Universal Makeup

Once upon a time, there was a thing called OSFA. It stood for “One Size Fits All” and was considered a legitimate clothing size.

Then people started saying things like “this is 4 feet too long” and “I can’t get this past my knees” and “is an 8 inch neck circumference really the norm for adults?” and various other responses to the One Size Fits All designation that translated to “the fuck it does”.

So the All in OSFA became Most, and OSFM is what we see on labels today. Still a rather bullshitty thing, but at least closer to the truth.

Now, I am here to ask that cosmetics companies take a page from the OSFM book and stop saying that any product is “universally flattering”.

There is no such thing as a lipstick or concealer or highlighter or powder that “works with all skin tones”. That is not a thing. If it were a thing, I would not in my lifetime have owned so many universally flattering products that ended up only flattering the bottom of a bathroom wastebasket.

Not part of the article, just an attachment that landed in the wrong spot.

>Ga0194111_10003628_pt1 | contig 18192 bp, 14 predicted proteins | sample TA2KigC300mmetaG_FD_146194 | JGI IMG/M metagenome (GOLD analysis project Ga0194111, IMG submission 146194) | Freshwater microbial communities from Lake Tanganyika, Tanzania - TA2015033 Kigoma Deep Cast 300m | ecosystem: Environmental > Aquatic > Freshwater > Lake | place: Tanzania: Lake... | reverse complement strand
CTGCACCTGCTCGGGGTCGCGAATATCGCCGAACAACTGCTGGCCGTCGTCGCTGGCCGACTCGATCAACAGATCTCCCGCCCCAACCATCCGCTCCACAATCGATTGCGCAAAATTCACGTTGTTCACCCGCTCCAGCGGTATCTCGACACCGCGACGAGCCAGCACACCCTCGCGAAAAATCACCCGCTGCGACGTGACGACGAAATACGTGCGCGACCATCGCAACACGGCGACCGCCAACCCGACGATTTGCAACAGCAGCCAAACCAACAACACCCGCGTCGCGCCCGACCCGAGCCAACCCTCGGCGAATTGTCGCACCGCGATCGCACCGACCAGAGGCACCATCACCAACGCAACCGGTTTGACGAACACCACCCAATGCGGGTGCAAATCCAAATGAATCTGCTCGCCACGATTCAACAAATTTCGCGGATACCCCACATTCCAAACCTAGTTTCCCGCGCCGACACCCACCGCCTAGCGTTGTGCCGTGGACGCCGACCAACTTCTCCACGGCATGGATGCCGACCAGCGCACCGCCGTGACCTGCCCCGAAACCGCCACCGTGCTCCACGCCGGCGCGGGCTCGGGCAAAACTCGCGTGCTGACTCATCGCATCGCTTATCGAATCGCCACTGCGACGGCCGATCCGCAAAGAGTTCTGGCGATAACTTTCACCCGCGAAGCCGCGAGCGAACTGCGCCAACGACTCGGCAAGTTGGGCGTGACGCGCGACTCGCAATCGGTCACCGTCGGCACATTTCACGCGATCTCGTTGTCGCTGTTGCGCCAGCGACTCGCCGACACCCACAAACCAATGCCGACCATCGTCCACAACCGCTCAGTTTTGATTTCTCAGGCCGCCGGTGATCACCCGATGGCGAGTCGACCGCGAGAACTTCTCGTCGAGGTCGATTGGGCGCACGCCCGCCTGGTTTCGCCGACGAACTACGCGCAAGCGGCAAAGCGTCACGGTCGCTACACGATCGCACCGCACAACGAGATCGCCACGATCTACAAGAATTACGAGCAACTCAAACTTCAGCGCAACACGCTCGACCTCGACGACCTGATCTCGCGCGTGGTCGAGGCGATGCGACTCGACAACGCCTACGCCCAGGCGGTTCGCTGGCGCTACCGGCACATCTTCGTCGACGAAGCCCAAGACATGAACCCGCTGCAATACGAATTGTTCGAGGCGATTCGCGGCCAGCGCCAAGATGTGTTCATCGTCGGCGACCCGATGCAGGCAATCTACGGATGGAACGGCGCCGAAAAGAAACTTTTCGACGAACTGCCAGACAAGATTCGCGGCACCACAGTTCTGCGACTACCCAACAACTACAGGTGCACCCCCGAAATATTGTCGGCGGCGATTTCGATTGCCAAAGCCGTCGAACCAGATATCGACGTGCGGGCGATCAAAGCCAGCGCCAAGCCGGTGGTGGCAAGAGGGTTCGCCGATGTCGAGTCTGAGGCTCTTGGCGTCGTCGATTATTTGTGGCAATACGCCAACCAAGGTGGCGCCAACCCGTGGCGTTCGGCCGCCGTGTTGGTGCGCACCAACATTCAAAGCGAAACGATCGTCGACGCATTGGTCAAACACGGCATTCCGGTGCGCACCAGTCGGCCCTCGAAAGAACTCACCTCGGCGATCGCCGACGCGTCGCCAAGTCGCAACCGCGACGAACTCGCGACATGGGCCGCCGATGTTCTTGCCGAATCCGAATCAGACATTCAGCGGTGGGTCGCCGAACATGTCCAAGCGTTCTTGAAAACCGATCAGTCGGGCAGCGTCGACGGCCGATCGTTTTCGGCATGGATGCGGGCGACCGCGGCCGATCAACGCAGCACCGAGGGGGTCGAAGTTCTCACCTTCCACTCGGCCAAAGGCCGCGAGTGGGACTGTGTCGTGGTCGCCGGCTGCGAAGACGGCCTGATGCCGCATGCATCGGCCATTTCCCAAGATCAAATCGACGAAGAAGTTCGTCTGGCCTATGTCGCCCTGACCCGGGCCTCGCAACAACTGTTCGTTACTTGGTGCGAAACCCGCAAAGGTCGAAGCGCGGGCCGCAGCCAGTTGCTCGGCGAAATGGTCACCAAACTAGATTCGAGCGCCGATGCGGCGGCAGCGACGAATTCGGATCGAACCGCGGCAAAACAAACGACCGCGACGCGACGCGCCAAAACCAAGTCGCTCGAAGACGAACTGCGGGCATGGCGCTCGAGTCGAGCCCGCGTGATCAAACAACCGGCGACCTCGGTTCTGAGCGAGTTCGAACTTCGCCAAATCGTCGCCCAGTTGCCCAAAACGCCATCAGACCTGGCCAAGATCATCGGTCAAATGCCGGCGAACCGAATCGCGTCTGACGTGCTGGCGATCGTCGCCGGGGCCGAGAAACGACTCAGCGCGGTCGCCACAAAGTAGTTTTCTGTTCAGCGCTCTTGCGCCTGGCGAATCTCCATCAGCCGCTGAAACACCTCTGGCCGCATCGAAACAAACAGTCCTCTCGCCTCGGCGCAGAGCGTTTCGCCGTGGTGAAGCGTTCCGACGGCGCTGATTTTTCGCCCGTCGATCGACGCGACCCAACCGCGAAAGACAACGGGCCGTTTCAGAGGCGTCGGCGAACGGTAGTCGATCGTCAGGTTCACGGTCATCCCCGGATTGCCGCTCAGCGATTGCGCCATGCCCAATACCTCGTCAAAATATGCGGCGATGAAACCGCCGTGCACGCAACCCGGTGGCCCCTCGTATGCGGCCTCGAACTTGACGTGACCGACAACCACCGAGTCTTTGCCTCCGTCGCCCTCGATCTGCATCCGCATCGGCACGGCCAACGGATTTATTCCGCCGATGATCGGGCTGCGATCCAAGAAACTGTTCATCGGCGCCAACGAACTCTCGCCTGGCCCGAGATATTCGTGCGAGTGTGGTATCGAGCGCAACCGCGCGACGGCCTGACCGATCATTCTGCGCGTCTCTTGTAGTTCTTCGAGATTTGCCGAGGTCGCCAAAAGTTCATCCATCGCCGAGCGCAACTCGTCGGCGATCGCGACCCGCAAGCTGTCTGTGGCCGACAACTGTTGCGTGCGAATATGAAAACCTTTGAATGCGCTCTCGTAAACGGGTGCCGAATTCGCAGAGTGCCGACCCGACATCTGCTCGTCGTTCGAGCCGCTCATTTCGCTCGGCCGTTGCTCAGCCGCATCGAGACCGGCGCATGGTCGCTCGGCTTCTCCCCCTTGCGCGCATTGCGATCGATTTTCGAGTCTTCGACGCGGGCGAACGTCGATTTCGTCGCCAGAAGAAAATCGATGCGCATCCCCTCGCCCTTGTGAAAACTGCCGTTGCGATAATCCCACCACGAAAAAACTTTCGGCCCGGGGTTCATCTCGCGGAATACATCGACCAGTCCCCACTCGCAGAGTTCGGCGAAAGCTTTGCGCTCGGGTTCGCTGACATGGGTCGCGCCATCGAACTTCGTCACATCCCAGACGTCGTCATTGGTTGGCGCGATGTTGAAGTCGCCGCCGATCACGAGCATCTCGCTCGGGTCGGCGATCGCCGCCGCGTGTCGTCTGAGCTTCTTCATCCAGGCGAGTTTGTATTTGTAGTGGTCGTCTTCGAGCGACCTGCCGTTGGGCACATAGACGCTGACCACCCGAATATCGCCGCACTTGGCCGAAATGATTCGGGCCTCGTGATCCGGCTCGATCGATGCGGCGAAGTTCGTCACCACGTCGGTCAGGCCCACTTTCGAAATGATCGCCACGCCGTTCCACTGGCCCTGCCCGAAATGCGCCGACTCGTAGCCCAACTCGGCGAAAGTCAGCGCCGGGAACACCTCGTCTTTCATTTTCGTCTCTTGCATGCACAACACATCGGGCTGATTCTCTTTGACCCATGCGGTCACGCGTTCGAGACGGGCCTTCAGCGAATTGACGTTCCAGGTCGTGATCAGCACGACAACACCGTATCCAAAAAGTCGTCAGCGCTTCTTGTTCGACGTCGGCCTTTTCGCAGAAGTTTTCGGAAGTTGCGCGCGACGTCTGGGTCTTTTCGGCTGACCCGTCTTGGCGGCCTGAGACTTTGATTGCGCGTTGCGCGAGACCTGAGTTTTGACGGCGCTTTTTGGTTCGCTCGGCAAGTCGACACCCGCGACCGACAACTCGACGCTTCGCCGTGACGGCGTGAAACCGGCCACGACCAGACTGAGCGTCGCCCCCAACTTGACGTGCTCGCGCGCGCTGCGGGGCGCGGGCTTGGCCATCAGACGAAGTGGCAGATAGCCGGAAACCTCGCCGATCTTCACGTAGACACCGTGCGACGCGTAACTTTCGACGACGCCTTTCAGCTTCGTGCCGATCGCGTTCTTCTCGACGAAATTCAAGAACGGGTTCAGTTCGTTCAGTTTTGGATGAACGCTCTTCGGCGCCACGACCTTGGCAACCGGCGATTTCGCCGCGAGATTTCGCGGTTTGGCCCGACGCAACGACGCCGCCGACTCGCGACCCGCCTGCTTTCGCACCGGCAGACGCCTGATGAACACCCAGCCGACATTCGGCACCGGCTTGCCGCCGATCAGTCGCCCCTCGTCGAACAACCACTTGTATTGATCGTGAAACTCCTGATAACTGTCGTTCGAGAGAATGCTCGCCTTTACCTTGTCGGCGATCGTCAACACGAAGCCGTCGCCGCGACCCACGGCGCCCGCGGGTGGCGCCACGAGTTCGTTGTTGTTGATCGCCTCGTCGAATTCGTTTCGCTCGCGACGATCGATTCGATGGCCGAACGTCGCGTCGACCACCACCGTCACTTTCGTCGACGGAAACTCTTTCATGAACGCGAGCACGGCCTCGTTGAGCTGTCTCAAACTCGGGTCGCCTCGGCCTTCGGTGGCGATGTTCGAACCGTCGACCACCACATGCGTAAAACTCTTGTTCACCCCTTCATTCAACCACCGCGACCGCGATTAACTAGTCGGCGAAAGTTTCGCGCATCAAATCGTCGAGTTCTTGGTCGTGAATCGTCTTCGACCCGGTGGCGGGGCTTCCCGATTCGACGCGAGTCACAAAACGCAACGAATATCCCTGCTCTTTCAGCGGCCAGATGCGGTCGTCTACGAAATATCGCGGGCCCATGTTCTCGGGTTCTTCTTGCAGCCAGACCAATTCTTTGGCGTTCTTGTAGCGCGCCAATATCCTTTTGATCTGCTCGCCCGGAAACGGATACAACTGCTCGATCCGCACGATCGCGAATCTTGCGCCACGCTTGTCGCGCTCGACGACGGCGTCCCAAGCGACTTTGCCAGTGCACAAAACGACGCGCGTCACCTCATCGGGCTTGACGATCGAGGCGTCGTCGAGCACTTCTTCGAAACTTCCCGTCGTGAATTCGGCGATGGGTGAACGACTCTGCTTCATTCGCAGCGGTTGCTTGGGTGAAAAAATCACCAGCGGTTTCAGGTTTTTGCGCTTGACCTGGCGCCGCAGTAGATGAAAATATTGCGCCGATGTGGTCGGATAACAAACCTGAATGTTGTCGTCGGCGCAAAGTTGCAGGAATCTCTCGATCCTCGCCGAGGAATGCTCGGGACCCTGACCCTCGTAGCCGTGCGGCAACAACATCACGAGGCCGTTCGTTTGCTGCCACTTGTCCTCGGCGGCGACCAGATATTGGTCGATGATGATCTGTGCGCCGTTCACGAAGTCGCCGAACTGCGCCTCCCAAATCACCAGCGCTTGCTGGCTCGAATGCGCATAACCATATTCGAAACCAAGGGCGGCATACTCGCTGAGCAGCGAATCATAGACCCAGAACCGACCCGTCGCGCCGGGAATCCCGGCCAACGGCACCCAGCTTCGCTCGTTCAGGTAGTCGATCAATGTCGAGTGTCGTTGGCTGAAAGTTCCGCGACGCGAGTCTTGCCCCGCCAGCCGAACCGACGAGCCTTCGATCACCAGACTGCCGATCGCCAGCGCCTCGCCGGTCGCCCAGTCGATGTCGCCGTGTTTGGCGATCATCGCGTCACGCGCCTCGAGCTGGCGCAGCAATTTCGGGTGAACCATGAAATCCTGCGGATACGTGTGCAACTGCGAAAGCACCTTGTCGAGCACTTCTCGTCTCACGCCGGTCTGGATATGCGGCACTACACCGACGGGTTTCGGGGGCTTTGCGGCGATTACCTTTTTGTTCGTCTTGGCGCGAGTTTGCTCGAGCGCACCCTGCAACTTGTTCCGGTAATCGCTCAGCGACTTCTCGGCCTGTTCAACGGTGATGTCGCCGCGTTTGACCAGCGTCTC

Without wading too deep into the morass of cultural and societal bullshit that makes so many people feel like they need so much makeup in the first place, I will say this; imagine feeling like your bare face isn’t good enough for the world, buying a product that is marketed as making everyone look better, applying that product, and realizing you actually look worse than you did when you started.

One Shade Flatters All makeup wastes money, wastes product, wastes time, and isn’t particularly great for the self-esteem of the people who can’t wear it.

“Wide Range” would be a good replacement for “universally flattering”. More accurate, still appealing to the majority of the cosmetic-buying populace, and far less likely to make people wonder what’s wrong with their faces when they can’t wear the thing touted as wearable by All.
 
 
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